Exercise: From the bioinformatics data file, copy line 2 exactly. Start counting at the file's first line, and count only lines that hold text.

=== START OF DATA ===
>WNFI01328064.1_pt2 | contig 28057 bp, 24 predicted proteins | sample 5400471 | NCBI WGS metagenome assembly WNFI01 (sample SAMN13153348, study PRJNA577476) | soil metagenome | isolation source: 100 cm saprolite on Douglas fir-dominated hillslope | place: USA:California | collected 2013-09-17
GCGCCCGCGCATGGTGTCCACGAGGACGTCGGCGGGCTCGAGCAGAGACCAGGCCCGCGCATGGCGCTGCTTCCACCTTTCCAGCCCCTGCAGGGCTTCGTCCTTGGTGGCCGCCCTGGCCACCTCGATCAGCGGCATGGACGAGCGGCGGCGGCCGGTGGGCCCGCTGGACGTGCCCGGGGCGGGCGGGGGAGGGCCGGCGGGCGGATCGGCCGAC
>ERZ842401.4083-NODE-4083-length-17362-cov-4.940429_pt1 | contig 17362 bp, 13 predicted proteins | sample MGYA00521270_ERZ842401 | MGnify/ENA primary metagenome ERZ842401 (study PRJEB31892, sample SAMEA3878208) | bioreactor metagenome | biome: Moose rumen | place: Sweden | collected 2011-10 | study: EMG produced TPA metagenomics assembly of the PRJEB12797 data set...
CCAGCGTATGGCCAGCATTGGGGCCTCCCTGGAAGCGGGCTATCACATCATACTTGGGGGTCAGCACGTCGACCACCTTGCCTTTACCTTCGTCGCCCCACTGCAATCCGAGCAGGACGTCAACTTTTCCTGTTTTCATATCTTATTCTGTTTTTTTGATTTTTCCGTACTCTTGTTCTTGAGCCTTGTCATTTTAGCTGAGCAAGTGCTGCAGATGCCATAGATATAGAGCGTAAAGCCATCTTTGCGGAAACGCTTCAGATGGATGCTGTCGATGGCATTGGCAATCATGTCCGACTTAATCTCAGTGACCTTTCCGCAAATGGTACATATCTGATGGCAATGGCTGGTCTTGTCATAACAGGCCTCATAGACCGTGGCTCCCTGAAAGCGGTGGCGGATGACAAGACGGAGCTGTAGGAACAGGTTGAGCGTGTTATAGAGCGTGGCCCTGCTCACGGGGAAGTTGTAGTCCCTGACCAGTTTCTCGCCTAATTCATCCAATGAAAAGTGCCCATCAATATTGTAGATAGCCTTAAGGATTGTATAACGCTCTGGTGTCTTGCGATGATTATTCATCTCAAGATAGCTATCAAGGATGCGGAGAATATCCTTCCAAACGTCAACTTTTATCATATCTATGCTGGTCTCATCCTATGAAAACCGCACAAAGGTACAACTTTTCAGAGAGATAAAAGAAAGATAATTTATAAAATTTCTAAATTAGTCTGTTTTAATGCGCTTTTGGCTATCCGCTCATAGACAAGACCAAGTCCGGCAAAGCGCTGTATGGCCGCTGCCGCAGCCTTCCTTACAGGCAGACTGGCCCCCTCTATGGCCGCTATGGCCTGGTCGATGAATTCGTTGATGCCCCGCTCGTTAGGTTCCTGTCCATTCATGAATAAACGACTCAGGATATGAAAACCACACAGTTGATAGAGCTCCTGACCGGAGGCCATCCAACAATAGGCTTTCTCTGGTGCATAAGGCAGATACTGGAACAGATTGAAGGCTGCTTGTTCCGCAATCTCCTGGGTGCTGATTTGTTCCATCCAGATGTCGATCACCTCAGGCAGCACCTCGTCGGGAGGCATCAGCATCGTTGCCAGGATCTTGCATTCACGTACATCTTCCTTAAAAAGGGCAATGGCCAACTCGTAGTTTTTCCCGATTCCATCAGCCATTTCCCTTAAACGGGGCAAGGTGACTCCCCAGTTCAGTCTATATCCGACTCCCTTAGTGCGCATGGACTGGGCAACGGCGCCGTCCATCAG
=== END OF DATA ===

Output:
GCGCCCGCGCATGGTGTCCACGAGGACGTCGGCGGGCTCGAGCAGAGACCAGGCCCGCGCATGGCGCTGCTTCCACCTTTCCAGCCCCTGCAGGGCTTCGTCCTTGGTGGCCGCCCTGGCCACCTCGATCAGCGGCATGGACGAGCGGCGGCGGCCGGTGGGCCCGCTGGACGTGCCCGGGGCGGGCGGGGGAGGGCCGGCGGGCGGATCGGCCGAC